American innovation: how to bring international brands to the UK

In 1999, The MBS Group was called to a meeting in Notting Hill Gate. There we met Irish-raised Bryan Meehan who – a year earlier – had opened luxury grocery store Fresh & Wild in the UK, having got to know Whole Foods in the USA whilst studying at Harvard. I still remember what a buzz the store had. Five years later, Whole Foods snapped up the store, along with the six others he had opened by then, for US$38m. Bryan’s brilliance was the speed with which he was able to import an innovative concept into the UK – so much so that the business that had first inspired him would later look to him for inspiration.

His success came about because he realised that a niche existed in the UK for an alternative to the supermarket, for a store that offered something more than just price competition. That Whole Foods itself quickly saw Bryan’s success must have been the ultimate validation of his efforts. Fresh & Wild conjured up an image of the all-natural food on sale within the stores and, like at Whole Foods, their approach to branding, stores designed to promote the authenticity of the produce and knowledgeable staff who rigorously buy into its core values proved a hit with consumers, but not with the success it has had in its home market.

That could well be because Waitrose and M&S were just far too developed here for there to be a need for Whole Foods. Both brands are real centres of excellence and, interestingly, they are tagged to general merchandise businesses. The evolution of Fresh & Wild and Whole Foods in the UK is not dissimilar to the earlier success of the Seattle Coffee Company. Missing the coffee they had been used to in their hometown of Seattle – also home of Starbucks – in 1994, Scott and his wife Ally co-founded Seattle Coffee Company, the first gourmet coffee retailer and wholesaler in the UK. As CEO, Scott built the business to 75 retail locations in under three years (10 of which were operated under license in South Africa, the Middle East and Southeast Asia). While Starbucks was growing at a frenetic pace in the US, Ally and Scott had stolen a march on their international expansion. As Scott said at the time, they “spent the last three years getting the UK streets warmed up for the arrival of Starbucks.”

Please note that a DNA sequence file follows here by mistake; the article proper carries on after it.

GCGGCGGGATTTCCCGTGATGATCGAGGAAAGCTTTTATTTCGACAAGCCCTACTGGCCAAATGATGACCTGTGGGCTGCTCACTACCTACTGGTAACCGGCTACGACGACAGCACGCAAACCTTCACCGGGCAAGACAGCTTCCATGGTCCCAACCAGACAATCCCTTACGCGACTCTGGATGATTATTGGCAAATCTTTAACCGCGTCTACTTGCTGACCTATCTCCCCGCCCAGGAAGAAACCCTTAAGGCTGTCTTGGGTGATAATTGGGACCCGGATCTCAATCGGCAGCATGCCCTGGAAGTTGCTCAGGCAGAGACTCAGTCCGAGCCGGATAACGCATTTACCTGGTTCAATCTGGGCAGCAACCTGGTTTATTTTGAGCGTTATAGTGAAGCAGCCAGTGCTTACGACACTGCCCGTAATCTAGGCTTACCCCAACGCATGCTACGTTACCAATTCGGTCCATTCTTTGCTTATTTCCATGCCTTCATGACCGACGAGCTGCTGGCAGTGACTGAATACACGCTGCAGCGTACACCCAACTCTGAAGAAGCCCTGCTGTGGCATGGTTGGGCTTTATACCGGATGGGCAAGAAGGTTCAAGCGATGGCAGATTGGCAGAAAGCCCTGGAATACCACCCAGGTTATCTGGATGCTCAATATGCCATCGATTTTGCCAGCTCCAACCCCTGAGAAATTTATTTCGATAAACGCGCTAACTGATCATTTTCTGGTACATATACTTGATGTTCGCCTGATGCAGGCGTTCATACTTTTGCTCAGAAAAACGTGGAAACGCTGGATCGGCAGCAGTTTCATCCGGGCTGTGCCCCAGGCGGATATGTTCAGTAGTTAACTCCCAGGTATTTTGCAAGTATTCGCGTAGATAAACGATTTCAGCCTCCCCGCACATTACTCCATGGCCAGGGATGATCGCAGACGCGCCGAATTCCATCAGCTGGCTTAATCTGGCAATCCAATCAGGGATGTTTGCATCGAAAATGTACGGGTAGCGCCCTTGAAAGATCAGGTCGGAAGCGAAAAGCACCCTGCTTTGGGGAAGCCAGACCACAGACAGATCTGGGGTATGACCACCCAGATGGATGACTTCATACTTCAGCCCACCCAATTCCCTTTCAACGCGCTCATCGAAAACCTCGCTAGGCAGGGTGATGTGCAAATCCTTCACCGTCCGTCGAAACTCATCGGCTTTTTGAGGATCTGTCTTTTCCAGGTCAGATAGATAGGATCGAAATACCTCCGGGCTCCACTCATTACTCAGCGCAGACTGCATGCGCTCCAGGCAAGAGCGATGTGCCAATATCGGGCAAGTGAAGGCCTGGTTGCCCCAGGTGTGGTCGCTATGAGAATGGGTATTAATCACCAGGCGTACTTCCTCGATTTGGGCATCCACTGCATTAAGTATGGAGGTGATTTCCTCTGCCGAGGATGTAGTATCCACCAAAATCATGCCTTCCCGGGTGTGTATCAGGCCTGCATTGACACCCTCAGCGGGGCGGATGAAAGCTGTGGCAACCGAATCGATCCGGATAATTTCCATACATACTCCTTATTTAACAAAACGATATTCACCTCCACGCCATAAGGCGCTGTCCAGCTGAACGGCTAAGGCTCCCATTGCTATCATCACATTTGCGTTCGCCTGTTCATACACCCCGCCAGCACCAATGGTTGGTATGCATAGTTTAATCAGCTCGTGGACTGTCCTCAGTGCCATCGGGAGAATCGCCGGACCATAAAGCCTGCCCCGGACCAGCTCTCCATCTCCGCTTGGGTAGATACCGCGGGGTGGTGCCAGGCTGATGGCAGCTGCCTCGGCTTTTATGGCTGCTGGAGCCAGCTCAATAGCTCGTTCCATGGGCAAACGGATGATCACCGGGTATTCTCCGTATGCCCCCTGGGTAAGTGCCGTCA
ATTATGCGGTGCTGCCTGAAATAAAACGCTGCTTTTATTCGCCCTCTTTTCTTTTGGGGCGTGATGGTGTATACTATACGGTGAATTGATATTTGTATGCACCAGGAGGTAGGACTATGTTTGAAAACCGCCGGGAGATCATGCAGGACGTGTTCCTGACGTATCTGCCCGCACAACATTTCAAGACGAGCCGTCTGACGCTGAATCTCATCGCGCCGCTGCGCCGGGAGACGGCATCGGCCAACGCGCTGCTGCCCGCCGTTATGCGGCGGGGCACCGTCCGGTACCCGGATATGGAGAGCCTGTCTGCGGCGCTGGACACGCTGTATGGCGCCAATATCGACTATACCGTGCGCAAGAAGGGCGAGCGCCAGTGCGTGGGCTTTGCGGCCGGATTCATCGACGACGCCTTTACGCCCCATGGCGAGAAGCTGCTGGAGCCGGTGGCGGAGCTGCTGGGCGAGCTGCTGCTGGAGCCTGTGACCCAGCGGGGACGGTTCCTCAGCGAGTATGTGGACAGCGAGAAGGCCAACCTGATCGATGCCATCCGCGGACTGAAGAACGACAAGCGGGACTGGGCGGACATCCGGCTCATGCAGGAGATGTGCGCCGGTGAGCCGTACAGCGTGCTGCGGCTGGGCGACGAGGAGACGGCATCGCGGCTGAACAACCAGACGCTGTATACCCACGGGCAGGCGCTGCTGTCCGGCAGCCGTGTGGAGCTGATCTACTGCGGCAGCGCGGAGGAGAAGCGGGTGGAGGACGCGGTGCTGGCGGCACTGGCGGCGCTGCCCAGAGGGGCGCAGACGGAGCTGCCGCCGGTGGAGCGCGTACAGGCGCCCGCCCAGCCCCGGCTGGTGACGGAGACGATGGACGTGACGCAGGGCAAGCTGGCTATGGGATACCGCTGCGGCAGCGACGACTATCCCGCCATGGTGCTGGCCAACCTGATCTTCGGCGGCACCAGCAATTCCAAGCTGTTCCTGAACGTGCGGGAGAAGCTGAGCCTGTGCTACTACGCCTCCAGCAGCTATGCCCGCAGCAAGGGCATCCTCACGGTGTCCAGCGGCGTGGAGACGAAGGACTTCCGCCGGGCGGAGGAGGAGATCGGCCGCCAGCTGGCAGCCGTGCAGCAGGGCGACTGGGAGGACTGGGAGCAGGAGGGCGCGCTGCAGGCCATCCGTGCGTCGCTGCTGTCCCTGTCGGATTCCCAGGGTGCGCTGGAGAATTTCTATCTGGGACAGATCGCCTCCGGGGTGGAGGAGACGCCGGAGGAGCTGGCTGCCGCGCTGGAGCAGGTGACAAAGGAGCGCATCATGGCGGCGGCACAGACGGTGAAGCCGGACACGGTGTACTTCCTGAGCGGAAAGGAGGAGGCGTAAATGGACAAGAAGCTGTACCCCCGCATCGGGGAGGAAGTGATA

They sold the company to Starbucks in May 1998 for a stonking price of about 1.8 million shares of Starbucks stock, which valued the deal at around $84.6 million. Following the sale, Scott acted as President for Starbucks UK and subsequently President for Starbucks Europe, during which time he authored the company’s European Strategic Plan. Starbucks bought the business because it had no choice. It needed to be in the UK as a brand and when it arrived on the UK scene in 1998, compared to anything before it, the Svensons’ brand – and later Starbucks’ – was much more cosmopolitan and more overtly American. To a UK audience, the image of Seattle evoked a sense of a cool, new America.

Both Fresh & Wild and the Seattle Coffee Company provided ways for US companies to expand internationally in a relatively seamless way; much of the groundwork had already been laid already.

The UK has long been a welcoming home for US businesses, from McDonald’s to Coke and Nike to Apple. But success is far from guaranteed. While several US companies have been helped by a vision of American cool as they’ve landed in the UK, the best companies have been careful to really understand the UK market before they grow, rather than relying on hype alone. As the US gourmet burger trend continues to grow in the UK, I’m curious to see who will succeed. With the likes of Five Guys and Shake Shack knocking on the door, I’m wondering if their arrival is too long after Byron took off. After all, it was the taste of the burgers Tom Byng tasted in Rhode Island that led him to found Byron in the first place.

What do you think to be the next big thing to emerge in the UK from another country? Let me know at, and have a fantastic weekend!